The DE-OS No. 32 08 115 discloses already an arrangement which, inter alia, automatically engages the hazard warning system of a motor vehicle and includes two different inertia switches. One of the inertia switches thereby serves only for the detection of decelerations in the driving operation whereas the other inertia switch serves only for the detection of vibrations of the turned-off vehicle.
An RC filter is connected in the output of the latter inertia switch which, however, must not effect any signal delay when functioning according to the assigned task. Additionally, an arrangement for engaging the brake lights of a motor vehicle also during decelerations only by engine braking is disclosed from the WO-Al No. 85/04626 in which a signal delay element is connected in the output of a vacuum-actuated sensor switch which suppresses the lighting up of the brake lights with every brief drive pedal release, for example, when changing the transmission speed.
By reason of an OR connection of the outputs of the inertia and of the threshold switch, a response of one of the two switches leads to the automatic activation of the hazard warning system of the motor vehicle.
With high-powered motor vehicles which reach high starting accelerations, it may be necessary according to a further feature of the present invention to connect the output signal of the acceleration sensor ahead of or after the integrator with a brake signal by way of an AND element in order thus to prevent an automatic engagement of the hazard warning system during full accelerations.
Another advantageous modification of the arrangement according to the present invention provides an additional contact in the acceleration-sensitive circuit arrangement which responds during a rotation of the motor vehicle through 180° about its longitudinal or transverse axis and also activates the hazard warning system when, for example, the vehicle gets off the road, turns over and comes to rest lying on the roof. In particular during darkness a correspondingly equipped vehicle which lies off the road as a result of an accident, produces a noticeable emergency signal.
Of course, the inertia switch with high response threshold could also be combined with a roof position contact which responds more rapidly to accelerations not acting in the road plane.
The roof position contact is preferably provided in case of a connection of the output signal of the acceleration sensor, respectively, of the acceleration-sensitive circuit arrangement with the brake signal by way of an AND element but should be integrated of course into the acceleration sensor when this connection is not provided.
These and other objects, features and advantages of the present invention will become more apparent from the following description when taken in connection with the accompanying drawing which shows, for purposes of illustration only, several embodiments in accordance with the present invention, and wherein:
FIG. 1 is a complete schematic diagram of a circuit arrangement in accordance with the present invention;
FIG. 2 is a partial circuit arrangement of a modified embodiment of the circuit arrangement of FIG. 1 with a connection of an acceleration signal with a brake signal; and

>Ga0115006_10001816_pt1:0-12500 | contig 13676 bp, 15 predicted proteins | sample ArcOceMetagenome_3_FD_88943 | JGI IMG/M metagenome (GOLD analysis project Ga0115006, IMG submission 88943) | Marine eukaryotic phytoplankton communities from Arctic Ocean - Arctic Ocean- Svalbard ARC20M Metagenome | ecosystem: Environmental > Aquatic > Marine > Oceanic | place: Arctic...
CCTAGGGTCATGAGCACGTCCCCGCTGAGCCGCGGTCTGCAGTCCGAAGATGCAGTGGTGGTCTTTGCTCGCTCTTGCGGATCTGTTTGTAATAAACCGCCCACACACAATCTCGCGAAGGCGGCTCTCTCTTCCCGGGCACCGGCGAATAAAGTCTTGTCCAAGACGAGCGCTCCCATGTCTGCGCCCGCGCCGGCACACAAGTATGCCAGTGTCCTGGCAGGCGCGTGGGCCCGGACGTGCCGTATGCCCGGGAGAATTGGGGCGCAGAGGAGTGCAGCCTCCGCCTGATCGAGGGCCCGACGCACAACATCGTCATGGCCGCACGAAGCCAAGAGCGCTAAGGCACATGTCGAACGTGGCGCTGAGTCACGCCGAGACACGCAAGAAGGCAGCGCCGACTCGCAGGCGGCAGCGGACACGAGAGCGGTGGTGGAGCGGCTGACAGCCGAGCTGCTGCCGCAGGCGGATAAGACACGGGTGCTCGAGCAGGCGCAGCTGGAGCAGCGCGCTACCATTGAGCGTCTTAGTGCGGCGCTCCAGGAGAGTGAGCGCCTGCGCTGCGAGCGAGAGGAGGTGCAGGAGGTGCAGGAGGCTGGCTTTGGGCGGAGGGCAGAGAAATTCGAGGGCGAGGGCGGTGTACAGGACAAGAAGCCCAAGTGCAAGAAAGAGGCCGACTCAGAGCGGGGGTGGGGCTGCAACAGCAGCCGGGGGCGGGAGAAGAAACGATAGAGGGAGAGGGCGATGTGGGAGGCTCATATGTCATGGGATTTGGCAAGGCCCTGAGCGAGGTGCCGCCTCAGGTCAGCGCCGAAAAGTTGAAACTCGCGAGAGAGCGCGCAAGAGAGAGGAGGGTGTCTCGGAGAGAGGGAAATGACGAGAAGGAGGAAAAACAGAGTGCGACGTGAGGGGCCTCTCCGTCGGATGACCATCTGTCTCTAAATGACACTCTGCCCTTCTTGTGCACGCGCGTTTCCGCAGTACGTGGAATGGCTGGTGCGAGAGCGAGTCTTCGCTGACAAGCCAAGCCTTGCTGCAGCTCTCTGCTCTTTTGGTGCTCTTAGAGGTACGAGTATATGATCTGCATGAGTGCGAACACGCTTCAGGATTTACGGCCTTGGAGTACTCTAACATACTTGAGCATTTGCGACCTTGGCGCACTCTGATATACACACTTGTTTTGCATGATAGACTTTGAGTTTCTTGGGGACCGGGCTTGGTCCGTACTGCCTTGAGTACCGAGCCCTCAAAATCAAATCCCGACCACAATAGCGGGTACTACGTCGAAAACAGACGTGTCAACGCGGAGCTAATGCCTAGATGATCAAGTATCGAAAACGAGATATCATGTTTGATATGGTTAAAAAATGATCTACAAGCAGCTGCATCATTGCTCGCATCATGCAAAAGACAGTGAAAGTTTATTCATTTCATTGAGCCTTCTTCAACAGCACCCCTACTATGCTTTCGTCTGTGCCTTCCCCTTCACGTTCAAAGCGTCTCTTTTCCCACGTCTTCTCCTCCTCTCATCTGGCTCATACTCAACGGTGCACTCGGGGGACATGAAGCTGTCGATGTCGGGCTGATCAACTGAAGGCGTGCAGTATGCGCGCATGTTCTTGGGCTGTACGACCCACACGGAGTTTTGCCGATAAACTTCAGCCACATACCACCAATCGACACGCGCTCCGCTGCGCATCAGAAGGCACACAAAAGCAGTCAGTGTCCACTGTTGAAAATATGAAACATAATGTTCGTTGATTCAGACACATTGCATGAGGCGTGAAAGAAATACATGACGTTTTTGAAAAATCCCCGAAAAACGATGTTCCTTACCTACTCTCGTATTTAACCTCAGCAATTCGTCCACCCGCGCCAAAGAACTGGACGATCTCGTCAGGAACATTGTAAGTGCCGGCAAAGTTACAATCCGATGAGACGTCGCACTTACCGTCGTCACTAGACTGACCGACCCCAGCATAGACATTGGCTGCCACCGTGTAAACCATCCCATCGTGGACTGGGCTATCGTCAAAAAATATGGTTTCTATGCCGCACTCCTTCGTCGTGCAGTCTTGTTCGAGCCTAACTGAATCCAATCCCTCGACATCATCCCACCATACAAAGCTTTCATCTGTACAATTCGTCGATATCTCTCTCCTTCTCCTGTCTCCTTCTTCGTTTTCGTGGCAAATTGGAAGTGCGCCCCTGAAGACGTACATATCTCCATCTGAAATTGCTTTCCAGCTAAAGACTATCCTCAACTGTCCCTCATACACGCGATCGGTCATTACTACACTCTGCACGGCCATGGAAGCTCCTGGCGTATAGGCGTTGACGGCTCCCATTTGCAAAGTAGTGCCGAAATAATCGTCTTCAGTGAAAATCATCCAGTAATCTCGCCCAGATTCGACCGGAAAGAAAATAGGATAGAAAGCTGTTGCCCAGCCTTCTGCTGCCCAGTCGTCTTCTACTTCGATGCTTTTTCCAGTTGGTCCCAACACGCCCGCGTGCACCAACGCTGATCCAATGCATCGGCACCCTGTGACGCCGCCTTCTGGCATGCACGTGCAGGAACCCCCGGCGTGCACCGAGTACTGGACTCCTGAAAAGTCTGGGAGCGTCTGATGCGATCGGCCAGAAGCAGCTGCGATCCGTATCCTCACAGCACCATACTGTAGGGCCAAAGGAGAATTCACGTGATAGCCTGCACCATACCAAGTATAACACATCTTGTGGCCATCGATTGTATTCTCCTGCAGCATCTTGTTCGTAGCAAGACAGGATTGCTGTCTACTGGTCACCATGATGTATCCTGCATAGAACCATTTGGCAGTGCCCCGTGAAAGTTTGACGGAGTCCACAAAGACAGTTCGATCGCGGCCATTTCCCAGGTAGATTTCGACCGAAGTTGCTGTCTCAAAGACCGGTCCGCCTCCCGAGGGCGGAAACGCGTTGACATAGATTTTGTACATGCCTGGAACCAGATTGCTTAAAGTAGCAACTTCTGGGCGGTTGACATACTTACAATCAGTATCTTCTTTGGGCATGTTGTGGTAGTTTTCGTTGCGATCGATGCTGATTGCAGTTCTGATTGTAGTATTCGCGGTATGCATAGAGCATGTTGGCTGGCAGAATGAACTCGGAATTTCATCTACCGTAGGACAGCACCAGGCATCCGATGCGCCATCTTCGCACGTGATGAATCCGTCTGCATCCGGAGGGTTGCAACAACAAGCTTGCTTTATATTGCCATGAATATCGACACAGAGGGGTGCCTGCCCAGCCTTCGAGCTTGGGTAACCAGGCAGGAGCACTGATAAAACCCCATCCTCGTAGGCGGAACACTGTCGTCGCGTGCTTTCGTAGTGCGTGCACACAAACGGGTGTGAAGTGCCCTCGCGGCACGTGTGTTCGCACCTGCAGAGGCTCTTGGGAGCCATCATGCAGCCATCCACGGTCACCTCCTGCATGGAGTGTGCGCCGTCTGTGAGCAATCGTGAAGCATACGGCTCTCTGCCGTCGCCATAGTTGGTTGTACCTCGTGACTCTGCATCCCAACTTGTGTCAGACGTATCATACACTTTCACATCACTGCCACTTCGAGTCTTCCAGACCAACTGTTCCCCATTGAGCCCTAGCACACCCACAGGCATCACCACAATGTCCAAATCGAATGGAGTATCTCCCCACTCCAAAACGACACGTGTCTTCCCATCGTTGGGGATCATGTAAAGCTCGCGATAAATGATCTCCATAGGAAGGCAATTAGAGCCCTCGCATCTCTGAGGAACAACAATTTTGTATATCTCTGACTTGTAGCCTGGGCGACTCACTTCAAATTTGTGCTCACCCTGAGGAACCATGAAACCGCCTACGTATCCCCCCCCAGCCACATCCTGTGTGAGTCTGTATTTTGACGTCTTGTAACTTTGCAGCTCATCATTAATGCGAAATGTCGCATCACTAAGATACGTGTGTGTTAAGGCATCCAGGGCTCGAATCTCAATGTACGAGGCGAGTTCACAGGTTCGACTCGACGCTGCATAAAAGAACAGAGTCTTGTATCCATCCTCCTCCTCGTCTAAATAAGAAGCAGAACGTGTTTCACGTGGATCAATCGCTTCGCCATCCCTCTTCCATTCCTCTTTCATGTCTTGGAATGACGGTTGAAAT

FIG. 3 is a partial schematic circuit diagram of a still further modified embodiment of the circuit arrangement of FIG. 1 with a connection of an acceleration signal with a brake signal and an additional roof position contact in accordance with the present invention.
Referring now to the drawing wherein like reference numerals are used throughout the various views to designate like parts and more particularly to FIG. 1, a battery 1 is provided as on-board voltage source of the vehicle. The plus potential is supplied from the battery 1 to a terminal Kl 30, to an inertia switch 11, to an acceleration-sensitive circuit arrangement 12 and to an ignition switch 2. With a closed ignition switch 2, plus potential also exists at a terminal Kl 15.
A manually actuatable hazard warning switch 4 includes a turn-on switch 5 and a double-throw switch 6 which are mechanically coupled and are actuated in unison. One contact of the double-throw switch 6 is connected to the terminal Kl 15 while another contact is connected to the terminal Kl 30. The movable contact member of the double-throw switch 6 is adapted to be switched to and fro between these two connections whereby with an open turn-on switch 5, i.e., with the hazard warning system off, the movable contact member of the double-throw switch 6 is connected to the terminal Kl 15 whereas with a closed switch 5, it is connected to the terminal Kl 30. A line leads from the fixed contact of the double-throw switch 6 to a conventional flasher unit 7 while a branch of this line leads to a first switch 9.1 of a relay 9.
A line leads from the output of the flasher unit 7 to a turn indicator switch 3. This line includes branches to a second switch 9.2 of the relay 9 and to the turn-on switch 5 of the hazard warning switch 4. The two switches 9.2 and 5 are connected electrically in parallel and connect each by way of diodes, turn indicator lights 8R and 8L with the flasher unit 7. For simplification of the schematic diagram, only one flashing or turn indicator light is illustrated per vehicle side, 8R for the right side and 8L for the left side whereby, of course, further flashing and control lights can be connected in parallel with the same.